How To Gap Spark Plugs? | Spark Plug Gap tool

When replacing spark plugs, ensuring that the plugs have the proper gap is critical to engine performance. The gap is the distance between the center and side electrodes, set so arcing occurs at the proper voltage that ignites the fuel and generates the combustion that makes the engine run.

Do Spark Plugs Always Have to Be Gapped?

Not always. In the past, it was necessary to gap spark plugs, but today spark plugs are usually pre-gapped. It is advisable to double check that the gap is correctly set to the vehicle’s recommended setting when installing spark plugs.

The distance between the tip of the spark plug and the central electrode is called the “spark plug gap” and is a key factor in the function of a spark plug. Spark plug gaps for car engines are typically 0.6 to 1.8 mm (0.024 to 0.071 in).

Modern engines (using solid-state ignition systems and electronic fuel injection) typically use larger gaps than older engines that use breaker point distributors and carburetors.

Smaller plug gap sizes usually are more reliable at producing a spark, however the spark may be too weak to ignite the fuel-air mixture. A larger plug gap size will produce a stronger spark, however the spark might not always be produced (such as at high RPM).

Gap adjustment is not recommended for iridium and platinum spark plugs, because there is a risk of damaging a metal disk welded to the electrode.

Consult the owner’s manual to find the recommended setting for the vehicle you’re working on.

Related Post: What Is Spark Plug?- 7 Symptoms of Bad Spark Plug

How To Gap Spark Plugs?

#1. Measure the Gap.

The first step is to figure out the size of the gap that your vehicle requires. My vehicle requires a 0.054″ spark gap.

We will now measure the gap on one of the new spark plugs using our spark plug gap measuring tool. As you can see this gap is about .002″ larger than what we need.

#2. Adjust the Gap.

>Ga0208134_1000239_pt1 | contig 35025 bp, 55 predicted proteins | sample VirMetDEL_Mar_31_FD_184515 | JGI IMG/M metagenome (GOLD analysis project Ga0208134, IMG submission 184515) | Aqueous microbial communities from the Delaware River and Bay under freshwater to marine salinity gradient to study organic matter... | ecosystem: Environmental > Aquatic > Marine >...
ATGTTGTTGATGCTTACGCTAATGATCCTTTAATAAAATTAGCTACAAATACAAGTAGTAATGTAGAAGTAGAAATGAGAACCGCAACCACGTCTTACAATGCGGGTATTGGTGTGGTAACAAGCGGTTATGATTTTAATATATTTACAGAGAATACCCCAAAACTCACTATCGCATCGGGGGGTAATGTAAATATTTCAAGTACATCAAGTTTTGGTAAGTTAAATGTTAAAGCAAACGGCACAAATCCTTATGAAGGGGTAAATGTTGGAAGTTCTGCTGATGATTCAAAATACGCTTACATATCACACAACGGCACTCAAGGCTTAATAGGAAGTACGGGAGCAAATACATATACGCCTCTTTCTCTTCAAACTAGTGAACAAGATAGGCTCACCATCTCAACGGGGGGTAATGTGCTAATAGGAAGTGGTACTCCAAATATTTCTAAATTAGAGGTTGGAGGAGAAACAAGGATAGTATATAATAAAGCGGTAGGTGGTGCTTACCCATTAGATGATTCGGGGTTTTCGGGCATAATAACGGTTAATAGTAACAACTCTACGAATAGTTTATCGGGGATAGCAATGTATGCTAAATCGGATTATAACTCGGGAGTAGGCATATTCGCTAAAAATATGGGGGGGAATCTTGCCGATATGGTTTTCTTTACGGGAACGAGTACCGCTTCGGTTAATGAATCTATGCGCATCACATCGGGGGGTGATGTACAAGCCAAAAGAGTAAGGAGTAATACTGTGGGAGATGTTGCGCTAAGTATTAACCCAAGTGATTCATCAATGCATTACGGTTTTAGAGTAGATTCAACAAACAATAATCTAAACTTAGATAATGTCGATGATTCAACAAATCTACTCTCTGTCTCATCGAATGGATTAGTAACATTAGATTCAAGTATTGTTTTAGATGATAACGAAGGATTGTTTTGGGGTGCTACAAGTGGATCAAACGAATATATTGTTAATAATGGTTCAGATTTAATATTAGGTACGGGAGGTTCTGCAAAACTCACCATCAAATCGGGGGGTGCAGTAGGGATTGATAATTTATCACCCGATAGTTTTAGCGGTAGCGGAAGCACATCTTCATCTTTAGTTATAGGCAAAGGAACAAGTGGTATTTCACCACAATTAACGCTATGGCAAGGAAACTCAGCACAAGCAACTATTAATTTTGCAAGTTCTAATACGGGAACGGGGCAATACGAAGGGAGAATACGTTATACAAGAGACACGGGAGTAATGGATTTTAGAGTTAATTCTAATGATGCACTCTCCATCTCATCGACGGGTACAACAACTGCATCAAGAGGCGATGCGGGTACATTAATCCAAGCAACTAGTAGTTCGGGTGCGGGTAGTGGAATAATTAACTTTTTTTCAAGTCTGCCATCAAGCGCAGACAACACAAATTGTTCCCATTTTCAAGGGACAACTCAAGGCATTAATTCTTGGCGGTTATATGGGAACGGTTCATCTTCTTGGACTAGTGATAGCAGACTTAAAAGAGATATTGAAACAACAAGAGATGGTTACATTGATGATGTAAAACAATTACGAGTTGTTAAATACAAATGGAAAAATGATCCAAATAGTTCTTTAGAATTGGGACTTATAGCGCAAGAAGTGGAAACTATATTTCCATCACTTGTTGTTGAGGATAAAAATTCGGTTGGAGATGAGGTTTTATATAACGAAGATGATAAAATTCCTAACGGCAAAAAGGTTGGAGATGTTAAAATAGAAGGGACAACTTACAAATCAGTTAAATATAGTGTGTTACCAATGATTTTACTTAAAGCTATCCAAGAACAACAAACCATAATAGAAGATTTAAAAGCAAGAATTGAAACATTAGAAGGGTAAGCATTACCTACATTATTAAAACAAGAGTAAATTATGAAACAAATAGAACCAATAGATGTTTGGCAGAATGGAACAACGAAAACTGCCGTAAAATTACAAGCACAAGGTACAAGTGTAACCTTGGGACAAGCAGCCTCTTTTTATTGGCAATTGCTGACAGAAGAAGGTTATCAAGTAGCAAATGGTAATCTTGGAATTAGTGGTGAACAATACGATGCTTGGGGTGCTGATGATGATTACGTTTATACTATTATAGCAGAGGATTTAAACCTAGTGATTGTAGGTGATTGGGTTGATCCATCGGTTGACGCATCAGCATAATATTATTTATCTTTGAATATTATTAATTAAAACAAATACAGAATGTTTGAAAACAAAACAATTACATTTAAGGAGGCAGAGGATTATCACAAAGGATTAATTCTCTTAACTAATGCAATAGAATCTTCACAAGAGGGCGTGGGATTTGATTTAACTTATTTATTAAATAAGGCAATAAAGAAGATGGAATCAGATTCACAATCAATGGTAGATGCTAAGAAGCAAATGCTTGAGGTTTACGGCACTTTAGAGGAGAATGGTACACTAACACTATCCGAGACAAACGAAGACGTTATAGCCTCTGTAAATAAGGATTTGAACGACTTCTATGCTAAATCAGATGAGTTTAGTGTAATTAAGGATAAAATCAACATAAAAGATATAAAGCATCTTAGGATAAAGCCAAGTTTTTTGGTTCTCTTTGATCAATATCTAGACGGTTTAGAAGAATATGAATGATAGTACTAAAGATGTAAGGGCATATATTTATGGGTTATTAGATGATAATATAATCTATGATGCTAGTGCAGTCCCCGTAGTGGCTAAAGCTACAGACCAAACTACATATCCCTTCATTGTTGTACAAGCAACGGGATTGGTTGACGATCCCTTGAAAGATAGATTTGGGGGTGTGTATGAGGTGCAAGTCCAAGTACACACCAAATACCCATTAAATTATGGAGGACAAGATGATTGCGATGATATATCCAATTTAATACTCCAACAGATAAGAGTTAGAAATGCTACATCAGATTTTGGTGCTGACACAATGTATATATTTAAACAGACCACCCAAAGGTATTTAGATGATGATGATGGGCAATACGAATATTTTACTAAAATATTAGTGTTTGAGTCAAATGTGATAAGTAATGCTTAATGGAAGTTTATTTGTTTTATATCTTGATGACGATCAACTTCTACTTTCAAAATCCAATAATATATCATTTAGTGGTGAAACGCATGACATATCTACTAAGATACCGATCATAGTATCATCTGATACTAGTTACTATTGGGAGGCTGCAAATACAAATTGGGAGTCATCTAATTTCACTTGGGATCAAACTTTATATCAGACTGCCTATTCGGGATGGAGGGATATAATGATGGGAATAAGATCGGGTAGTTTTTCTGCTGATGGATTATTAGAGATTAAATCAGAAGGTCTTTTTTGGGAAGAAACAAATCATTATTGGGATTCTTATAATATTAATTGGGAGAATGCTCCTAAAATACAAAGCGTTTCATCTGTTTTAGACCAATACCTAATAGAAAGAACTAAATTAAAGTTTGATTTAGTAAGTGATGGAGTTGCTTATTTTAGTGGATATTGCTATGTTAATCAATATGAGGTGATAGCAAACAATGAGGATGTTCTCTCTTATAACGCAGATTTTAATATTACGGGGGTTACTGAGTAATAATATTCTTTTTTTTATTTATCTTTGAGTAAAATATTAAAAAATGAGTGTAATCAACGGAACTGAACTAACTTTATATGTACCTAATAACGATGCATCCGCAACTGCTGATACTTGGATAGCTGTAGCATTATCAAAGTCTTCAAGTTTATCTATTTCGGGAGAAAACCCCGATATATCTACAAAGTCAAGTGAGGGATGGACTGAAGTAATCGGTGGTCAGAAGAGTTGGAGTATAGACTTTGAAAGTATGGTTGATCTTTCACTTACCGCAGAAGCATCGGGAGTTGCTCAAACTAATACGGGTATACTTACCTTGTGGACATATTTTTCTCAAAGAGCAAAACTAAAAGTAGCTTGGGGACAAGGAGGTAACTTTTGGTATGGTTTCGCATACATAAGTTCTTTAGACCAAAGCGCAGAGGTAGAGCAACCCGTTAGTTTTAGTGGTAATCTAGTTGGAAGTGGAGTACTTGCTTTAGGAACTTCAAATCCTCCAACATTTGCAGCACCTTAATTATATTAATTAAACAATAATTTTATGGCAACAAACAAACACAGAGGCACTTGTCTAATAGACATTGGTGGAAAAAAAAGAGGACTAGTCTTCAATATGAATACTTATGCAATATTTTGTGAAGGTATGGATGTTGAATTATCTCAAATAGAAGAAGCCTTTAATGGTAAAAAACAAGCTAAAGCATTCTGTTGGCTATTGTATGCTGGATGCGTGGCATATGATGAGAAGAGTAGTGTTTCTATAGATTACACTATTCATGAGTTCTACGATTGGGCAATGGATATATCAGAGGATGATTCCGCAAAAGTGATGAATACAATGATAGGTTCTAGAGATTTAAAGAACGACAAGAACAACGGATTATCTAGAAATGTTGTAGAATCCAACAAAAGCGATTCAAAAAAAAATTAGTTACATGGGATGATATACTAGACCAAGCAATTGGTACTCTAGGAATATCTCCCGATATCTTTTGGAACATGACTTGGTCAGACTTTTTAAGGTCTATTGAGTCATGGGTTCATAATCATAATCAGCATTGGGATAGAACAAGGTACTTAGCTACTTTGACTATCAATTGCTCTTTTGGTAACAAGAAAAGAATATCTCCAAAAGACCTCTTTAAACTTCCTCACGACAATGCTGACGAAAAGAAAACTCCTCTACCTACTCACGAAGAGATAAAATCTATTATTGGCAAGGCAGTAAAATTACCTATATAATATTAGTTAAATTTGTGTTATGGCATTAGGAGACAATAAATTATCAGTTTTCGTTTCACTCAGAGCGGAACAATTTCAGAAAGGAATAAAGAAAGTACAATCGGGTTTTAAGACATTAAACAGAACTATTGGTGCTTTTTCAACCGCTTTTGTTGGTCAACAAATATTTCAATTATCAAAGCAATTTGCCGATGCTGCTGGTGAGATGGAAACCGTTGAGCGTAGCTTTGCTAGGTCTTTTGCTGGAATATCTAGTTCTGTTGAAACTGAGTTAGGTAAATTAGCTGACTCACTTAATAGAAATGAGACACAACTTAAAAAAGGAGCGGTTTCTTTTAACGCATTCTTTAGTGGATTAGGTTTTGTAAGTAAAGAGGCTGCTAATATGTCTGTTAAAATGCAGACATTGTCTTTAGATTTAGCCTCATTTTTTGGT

In order to adjust the gap we will use our spark plug gap adjustment tool. The tool uses leverage in order to increase or decrease the size of the gap. Slightly adjusting the gap takes very little force. 

In this case we will gently pull the lever toward the opposite side of the spark plugs electrode. Be careful not to contact the ceramic or metal core in the center of the plug as this might damage the ceramic. 

If the ceramic breaks you will need to throw the plug away and purchase a new one.

#3. Re-measure the Gap.

Once you’ve completed the adjustment it’s time to re-measure the gap. This gap adjustment was successful. We now have a gap of .054″ If you don’t get the proper gap on the first adjustment, simply repeat the process until the desired result is achieved.

Consequences of Incorrect Spark Plug Gap

If the spark plug gap is incorrectly set, it can lead to engine issues. The customer may experience loss of power, misfires, spark plug fouling, increased plug wear, or poor gas mileage.

Too small of a gap may give too weak of a spark to complete the combustion process within the engine; too wide of a gap can lead to the spark plug not firing correctly, causing misfires at high speeds.

Types of Spark Plug Gap Tools

Whether you’re looking to maximize the performance of your vehicle or just want to double check that the setting is right, using a spark plug gap tool is vital.

Types of Spark Plug Gap Tools

#1. Feeler Gauge.

Featuring several metal blades or wires in different thicknesses, a feeler gauge looks like a pocket knife. Each blade or wire is a specific thickness marked in thousandths of an inch (imperial) or millimeters (metric). With a wide variety of blades or wires, you’ll be able to measure almost any gap.

Ideal for use with iridium spark plugs and other plugs containing precious metals, feeler gauges are more accurate than other types. A drawback is the fact that you’ll need a pair of pliers to bend the spark plug electrode since the blades will become deformed if you try using them to adjust the plug.

#2. Coin Style Spark Plug Gauge.

Named for its coin-like shape, a coin-style spark plug gauge features measurements around the edge. The gauge’s outer edge is thin and as you move around the gauge, it gets thicker. This type of gauge is also called a ramp style gauge.

Economical, you can bend the spark plug electrode with this tool but accuracy can be an issue due to the gradual slope of the edge. Good for traditional copper spark plugs, it shouldn’t be used with iridium spark plugs. Using a coin gauge can damage the precious metals in this type of spark plug.

#3. Wire Loop Spark Plug Gauge.

The wire loop style is also shaped like a coin but it has several wire loops of different thicknesses protruding from the edge. As accurate as a feeler gauge, it has a hook to bend the spark plug electrode. A drawback is the limited number of loops, which can make it ineffective for odd gap sizes.